But such is Gotho's life, not only kids make fun of him, but medical students, too. They're such total assholes as all Gotho is doing is going about his business, so it's not his fault that he winds up strangling one of them and fighting all the others in true Naschy fashion. Go, Gotho, go!

But after this triumph, there is defeat, because Ilse shuffles off this mortal coil soon after Gotho's beatdown. He places roses on her body (another tear-jerker of a scene) and then retires to his morgue. In a severely cruel moment, orderlies bring Ilse's corpse to the morgue for Gotho to prepare for the dissection room - so those same assholes that beat him up can watch in the name of their medical degrees! Gotho responds by beating the shit out of the orderlies and escapes with Ilse's body to an underground dungeon, riddled with skeletons, gaslights, and chains.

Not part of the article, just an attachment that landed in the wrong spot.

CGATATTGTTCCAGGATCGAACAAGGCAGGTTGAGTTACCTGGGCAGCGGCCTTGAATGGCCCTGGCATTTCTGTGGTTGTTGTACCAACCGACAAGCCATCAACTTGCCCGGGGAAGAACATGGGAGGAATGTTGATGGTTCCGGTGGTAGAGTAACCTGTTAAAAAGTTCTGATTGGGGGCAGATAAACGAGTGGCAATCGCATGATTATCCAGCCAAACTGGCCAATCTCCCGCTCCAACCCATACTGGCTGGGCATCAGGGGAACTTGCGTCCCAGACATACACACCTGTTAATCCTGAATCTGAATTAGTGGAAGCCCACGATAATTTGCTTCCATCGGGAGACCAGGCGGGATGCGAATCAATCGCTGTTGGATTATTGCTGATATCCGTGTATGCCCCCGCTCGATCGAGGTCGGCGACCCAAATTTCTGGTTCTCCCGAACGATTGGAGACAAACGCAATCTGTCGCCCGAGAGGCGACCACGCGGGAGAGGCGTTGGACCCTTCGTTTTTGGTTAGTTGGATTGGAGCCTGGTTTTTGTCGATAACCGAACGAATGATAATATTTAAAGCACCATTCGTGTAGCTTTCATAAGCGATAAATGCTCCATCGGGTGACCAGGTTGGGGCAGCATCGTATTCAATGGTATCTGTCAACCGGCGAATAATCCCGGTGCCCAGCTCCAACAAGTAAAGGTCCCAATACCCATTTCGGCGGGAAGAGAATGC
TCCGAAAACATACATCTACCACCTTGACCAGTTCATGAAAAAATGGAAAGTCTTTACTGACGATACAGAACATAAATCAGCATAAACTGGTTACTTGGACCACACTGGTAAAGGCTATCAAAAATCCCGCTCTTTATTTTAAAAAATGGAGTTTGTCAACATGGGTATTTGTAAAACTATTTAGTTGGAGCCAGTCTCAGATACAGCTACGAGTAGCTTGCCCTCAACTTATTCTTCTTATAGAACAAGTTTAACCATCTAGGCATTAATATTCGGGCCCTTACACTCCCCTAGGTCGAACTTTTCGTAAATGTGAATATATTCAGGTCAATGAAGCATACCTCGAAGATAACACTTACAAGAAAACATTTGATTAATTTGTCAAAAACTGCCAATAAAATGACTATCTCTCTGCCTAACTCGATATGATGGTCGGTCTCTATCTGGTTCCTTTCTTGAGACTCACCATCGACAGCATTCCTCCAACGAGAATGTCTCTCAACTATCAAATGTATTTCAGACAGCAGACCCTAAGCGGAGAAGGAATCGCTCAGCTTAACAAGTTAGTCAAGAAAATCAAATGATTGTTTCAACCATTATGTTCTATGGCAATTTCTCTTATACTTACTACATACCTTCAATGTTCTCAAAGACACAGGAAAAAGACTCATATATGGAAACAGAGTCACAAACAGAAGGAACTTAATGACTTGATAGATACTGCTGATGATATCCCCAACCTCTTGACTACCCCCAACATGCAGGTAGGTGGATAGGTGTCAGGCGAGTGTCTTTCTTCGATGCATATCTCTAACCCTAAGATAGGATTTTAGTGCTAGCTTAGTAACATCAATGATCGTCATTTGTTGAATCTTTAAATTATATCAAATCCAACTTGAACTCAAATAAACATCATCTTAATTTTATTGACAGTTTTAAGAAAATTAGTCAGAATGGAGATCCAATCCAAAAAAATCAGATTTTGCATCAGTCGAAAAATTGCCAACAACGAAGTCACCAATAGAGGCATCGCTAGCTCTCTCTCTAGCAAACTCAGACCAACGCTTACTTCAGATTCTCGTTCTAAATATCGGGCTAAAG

He promises Ilse's body he'll be back after he delivers some roses to one who doubted her beauty, one Hans, another medical student. He winds up suffocating Hans to death with the bouquet, because, you know, that's kind of what he deserves. Gotho returns to the crypt and rats have infested the joint, covering Ilse's body for the meal of their lifetimes. It's Naschy vs. the Flying Rats for a few moments, and woudn't you know some of then are aflame? In interviews regarding this scene, which had a large impact on the audience when the film was screened, Naschy maintains the rats used in this sequence were as terrifying as they were real. The studio had apparently captured the rats in the sewer and then starved them for a time. When they let them loose on the set, they were able to jump super high while biting and thrashing, searching for anything to eat. It, obviously, wasn't one of his favorite scenes to shoot, as he got bit several times.